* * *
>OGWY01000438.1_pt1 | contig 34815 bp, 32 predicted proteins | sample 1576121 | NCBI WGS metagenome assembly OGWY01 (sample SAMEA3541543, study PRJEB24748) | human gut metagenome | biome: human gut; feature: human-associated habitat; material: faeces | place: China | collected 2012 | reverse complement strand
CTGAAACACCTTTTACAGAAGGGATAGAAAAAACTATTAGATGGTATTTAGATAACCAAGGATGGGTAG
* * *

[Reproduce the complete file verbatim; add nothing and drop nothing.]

>OGWY01000438.1_pt1 | contig 34815 bp, 32 predicted proteins | sample 1576121 | NCBI WGS metagenome assembly OGWY01 (sample SAMEA3541543, study PRJEB24748) | human gut metagenome | biome: human gut; feature: human-associated habitat; material: faeces | place: China | collected 2012 | reverse complement strand
CTGAAACACCTTTTACAGAAGGGATAGAAAAAACTATTAGATGGTATTTAGATAACCAAGGATGGGTAG